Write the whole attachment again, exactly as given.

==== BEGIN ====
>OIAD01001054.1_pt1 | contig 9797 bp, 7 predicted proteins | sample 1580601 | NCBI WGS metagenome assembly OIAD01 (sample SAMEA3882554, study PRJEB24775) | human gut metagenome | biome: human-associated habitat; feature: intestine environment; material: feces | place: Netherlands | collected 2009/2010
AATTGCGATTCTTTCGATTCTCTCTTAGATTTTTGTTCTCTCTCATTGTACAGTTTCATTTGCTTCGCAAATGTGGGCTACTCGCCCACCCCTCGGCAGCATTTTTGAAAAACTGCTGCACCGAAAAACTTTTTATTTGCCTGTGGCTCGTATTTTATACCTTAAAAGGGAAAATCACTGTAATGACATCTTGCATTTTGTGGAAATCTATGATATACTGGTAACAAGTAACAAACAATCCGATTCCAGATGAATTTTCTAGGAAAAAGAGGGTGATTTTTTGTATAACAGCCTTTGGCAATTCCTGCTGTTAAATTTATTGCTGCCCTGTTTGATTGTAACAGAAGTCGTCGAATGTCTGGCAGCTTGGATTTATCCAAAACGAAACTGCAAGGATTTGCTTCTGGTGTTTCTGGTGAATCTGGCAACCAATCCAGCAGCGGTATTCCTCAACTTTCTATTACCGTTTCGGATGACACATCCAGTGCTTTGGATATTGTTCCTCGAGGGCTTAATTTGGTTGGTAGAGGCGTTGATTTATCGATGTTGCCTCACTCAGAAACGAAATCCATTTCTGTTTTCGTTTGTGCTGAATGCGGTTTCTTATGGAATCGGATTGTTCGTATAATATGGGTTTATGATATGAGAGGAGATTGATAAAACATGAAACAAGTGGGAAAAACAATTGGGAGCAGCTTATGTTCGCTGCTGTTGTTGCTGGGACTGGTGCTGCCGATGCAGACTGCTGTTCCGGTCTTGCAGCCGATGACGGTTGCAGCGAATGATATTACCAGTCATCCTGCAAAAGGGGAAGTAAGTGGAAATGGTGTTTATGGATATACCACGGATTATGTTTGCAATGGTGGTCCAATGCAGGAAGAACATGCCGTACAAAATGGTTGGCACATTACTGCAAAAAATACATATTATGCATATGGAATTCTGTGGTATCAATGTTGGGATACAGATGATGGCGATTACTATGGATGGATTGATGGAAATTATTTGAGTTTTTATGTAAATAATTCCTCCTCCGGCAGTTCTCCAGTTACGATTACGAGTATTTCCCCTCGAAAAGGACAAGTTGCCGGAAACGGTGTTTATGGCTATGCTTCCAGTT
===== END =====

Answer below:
>OIAD01001054.1_pt1 | contig 9797 bp, 7 predicted proteins | sample 1580601 | NCBI WGS metagenome assembly OIAD01 (sample SAMEA3882554, study PRJEB24775) | human gut metagenome | biome: human-associated habitat; feature: intestine environment; material: feces | place: Netherlands | collected 2009/2010
AATTGCGATTCTTTCGATTCTCTCTTAGATTTTTGTTCTCTCTCATTGTACAGTTTCATTTGCTTCGCAAATGTGGGCTACTCGCCCACCCCTCGGCAGCATTTTTGAAAAACTGCTGCACCGAAAAACTTTTTATTTGCCTGTGGCTCGTATTTTATACCTTAAAAGGGAAAATCACTGTAATGACATCTTGCATTTTGTGGAAATCTATGATATACTGGTAACAAGTAACAAACAATCCGATTCCAGATGAATTTTCTAGGAAAAAGAGGGTGATTTTTTGTATAACAGCCTTTGGCAATTCCTGCTGTTAAATTTATTGCTGCCCTGTTTGATTGTAACAGAAGTCGTCGAATGTCTGGCAGCTTGGATTTATCCAAAACGAAACTGCAAGGATTTGCTTCTGGTGTTTCTGGTGAATCTGGCAACCAATCCAGCAGCGGTATTCCTCAACTTTCTATTACCGTTTCGGATGACACATCCAGTGCTTTGGATATTGTTCCTCGAGGGCTTAATTTGGTTGGTAGAGGCGTTGATTTATCGATGTTGCCTCACTCAGAAACGAAATCCATTTCTGTTTTCGTTTGTGCTGAATGCGGTTTCTTATGGAATCGGATTGTTCGTATAATATGGGTTTATGATATGAGAGGAGATTGATAAAACATGAAACAAGTGGGAAAAACAATTGGGAGCAGCTTATGTTCGCTGCTGTTGTTGCTGGGACTGGTGCTGCCGATGCAGACTGCTGTTCCGGTCTTGCAGCCGATGACGGTTGCAGCGAATGATATTACCAGTCATCCTGCAAAAGGGGAAGTAAGTGGAAATGGTGTTTATGGATATACCACGGATTATGTTTGCAATGGTGGTCCAATGCAGGAAGAACATGCCGTACAAAATGGTTGGCACATTACTGCAAAAAATACATATTATGCATATGGAATTCTGTGGTATCAATGTTGGGATACAGATGATGGCGATTACTATGGATGGATTGATGGAAATTATTTGAGTTTTTATGTAAATAATTCCTCCTCCGGCAGTTCTCCAGTTACGATTACGAGTATTTCCCCTCGAAAAGGACAAGTTGCCGGAAACGGTGTTTATGGCTATGCTTCCAGTT